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What is a vegan egg alternative and why would you want to use one? We’re answering these questions and more.
If you’re like me, you grew up eating eggs regularly for breakfast and maybe even taking one hard-boiled in your school lunch. I remember getting an Egg McMuffin on road trips and helping my mom make sure no eggs in the carton were cracked at the grocery store.
Maybe these things are still parts of your normal life but you’ve noticed plant-based egg alternatives popping up.
I haven’t eaten eggs in over 10 years. And as you’ve also seen, a lot of things have changed in our food system over the last decade, including the expansion of vegan eggs and other alternative proteins.
What are Vegan Egg Alternatives?
In a time when veggie burgers are mimicking beef burgers to the point that they “bleed” when cooked and smell meaty, you’re probably wondering how vegan egg alternatives stack up to the real thing.
Well, don’t expect vegan eggs to come in an oblong shell holding together a runny inside. We’re not quite there (yet).
Instead, think of today’s vegan egg alternatives as coming in two main categories:
Egg alternatives that mimic eggs when cooked: In this category, you generally have liquid products that are to be poured into a skillet and cooked with veggies and cheese. They can also be used to pour into a quiche pan and bake. There are also vegan frozen folded egg omelets and mini-quiche products.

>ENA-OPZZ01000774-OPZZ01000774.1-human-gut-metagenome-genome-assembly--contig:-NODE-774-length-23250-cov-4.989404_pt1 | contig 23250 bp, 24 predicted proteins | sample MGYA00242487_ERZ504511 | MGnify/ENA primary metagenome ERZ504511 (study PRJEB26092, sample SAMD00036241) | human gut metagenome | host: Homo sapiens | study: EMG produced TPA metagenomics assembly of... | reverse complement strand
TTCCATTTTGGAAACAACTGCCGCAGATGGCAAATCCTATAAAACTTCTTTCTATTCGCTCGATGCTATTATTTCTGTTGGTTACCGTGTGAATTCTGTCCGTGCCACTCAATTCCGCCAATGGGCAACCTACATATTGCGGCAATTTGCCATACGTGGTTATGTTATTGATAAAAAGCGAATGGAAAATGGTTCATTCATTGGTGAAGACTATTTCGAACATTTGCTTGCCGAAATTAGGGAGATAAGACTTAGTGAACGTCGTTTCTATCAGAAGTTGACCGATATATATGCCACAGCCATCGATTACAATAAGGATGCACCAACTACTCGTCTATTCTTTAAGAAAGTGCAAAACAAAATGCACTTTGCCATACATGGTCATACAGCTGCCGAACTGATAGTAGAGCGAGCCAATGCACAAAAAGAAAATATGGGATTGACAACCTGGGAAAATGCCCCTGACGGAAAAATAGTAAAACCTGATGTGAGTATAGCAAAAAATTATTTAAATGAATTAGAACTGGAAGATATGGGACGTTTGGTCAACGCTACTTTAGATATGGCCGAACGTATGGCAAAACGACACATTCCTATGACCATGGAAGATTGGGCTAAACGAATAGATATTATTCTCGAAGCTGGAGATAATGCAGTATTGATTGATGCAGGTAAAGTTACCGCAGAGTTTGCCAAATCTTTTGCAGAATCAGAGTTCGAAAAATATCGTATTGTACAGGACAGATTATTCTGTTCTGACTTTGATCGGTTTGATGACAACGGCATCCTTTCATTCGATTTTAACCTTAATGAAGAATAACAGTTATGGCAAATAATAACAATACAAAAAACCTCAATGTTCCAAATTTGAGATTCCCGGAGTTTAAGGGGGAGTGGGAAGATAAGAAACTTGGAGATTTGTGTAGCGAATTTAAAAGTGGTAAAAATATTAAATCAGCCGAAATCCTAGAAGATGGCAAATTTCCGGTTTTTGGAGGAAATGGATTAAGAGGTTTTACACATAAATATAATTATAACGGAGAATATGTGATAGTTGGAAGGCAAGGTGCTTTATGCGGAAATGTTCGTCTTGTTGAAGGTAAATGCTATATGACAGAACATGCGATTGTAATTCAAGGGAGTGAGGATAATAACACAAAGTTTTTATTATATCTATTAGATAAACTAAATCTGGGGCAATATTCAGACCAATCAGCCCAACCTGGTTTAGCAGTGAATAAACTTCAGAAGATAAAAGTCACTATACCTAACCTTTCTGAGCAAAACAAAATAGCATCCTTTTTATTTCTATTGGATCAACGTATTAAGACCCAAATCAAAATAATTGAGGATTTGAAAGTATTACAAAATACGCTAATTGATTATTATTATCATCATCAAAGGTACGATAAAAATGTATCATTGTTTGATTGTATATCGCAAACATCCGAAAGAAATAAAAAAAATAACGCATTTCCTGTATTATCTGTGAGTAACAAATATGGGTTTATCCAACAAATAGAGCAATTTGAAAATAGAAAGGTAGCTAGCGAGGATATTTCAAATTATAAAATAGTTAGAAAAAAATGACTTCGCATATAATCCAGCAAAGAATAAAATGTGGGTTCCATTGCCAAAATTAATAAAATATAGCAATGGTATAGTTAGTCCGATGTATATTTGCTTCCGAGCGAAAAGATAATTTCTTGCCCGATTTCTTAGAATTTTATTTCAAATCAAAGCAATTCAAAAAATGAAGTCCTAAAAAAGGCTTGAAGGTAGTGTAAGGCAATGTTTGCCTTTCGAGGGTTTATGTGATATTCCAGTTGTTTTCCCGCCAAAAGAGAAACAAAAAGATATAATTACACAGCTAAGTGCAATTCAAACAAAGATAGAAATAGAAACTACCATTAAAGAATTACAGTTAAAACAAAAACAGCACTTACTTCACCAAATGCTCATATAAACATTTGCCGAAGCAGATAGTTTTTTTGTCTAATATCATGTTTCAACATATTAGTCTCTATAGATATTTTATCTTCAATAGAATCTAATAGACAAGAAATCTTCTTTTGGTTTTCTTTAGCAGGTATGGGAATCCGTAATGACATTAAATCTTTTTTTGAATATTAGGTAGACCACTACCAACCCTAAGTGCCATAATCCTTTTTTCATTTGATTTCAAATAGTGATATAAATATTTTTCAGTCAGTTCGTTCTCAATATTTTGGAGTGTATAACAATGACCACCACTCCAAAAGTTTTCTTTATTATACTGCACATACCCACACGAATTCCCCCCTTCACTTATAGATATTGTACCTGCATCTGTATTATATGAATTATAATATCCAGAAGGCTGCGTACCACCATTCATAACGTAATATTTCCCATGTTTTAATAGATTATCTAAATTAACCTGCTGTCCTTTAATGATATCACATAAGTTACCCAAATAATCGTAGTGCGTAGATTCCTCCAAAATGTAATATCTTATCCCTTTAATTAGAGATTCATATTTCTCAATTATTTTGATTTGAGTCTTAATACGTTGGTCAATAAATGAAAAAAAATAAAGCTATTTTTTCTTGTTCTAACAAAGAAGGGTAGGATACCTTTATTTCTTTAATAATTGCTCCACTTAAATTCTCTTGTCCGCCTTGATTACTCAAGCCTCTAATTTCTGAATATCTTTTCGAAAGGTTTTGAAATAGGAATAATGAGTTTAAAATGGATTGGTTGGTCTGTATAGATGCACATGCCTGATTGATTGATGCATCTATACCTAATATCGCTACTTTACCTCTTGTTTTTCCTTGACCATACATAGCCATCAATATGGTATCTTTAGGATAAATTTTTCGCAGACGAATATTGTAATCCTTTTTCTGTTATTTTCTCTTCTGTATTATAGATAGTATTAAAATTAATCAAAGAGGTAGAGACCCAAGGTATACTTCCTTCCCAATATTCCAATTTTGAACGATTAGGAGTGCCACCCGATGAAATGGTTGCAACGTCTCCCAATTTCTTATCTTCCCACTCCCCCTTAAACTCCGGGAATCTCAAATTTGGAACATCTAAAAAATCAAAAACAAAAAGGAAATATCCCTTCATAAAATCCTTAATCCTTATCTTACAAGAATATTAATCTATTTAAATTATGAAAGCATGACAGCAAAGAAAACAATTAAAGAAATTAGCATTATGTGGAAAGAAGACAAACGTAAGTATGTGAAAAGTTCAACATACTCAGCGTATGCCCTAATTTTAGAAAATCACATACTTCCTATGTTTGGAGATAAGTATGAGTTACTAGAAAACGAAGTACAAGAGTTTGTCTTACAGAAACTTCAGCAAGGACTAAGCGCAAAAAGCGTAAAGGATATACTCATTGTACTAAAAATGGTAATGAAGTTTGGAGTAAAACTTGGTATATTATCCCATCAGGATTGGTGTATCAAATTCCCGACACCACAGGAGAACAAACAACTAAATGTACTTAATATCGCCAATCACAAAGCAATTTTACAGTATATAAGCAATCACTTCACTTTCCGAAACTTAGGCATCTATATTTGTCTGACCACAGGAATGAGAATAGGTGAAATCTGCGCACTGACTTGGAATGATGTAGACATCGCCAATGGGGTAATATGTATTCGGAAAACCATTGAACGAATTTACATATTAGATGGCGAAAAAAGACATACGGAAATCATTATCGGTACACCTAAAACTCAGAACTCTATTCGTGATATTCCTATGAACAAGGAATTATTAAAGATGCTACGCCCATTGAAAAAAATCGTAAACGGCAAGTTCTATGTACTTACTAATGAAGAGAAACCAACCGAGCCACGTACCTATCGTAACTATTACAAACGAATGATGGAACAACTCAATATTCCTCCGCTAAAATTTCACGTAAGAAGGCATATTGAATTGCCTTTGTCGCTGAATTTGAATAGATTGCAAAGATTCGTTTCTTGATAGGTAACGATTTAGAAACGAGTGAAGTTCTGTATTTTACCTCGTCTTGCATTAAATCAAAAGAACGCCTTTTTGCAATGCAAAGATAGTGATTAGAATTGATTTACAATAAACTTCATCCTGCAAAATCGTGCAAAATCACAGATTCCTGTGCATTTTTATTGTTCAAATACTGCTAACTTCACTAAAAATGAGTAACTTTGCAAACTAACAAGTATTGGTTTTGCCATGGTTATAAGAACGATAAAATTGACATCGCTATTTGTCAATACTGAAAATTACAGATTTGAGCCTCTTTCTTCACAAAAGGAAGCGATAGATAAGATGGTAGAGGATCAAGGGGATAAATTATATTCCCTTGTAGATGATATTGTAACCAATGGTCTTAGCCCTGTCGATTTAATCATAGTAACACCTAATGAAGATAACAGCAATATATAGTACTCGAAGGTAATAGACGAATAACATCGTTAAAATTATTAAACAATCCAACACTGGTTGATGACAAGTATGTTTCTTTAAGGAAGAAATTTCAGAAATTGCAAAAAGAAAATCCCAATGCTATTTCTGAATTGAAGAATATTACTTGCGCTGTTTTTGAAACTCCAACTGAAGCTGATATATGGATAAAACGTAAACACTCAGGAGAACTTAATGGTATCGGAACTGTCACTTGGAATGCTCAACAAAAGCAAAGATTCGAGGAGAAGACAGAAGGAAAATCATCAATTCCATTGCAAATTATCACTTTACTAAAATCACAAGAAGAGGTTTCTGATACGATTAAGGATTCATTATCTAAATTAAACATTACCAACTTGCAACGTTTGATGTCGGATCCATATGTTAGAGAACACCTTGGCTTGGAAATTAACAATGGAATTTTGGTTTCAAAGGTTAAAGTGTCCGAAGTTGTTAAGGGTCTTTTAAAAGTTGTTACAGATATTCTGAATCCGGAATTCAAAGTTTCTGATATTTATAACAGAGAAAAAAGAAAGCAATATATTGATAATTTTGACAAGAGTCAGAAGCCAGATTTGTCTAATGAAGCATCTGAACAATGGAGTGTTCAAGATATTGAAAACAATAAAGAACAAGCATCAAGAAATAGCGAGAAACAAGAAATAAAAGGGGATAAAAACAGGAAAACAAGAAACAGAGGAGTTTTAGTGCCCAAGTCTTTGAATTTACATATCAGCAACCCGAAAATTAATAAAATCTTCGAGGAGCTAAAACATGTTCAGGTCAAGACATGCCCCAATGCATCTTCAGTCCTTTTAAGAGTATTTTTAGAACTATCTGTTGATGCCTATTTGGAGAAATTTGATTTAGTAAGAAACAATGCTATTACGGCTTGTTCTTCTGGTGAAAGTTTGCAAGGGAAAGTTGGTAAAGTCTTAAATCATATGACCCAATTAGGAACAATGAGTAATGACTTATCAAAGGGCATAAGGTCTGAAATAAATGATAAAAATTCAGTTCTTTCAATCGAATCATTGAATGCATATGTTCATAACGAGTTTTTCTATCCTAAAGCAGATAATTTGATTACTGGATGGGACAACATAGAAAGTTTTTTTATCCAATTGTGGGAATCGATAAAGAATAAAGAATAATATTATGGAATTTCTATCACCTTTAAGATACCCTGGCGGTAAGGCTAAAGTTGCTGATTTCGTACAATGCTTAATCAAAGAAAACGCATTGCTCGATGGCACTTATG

Egg alternatives that mimic what eggs provide in baking: These are simply alternatives that you use in baking to provide the characteristics you would normally get from a conventional egg. For instance, they can help provide structure, leavening, moisture, and emulsification in recipes. What they won’t do is provide the look, flavor, or color of eggs.
Egg alternatives are generally made with ingredients like:
- Soybeans (tofu)
- Mung beans
- Lupini beans
- Pea protein
- Chickpeas (whole, aquafaba, or flour)
- Red lentils
- and are generally seasoned with things like nutritional yeast, garlic and onion powder, turmeric, and others.
Benefits of Vegan Egg Alternatives
Listen, conventional eggs are a nutritious food (in moderation) and I’m not trying to argue that they’ve got nothing to offer. They’re a good source of protein (around 6 grams each), and provide other important nutrients like omega-3 fatty acids and choline (essential for your nervous system, DNA synthesis, and cellular health).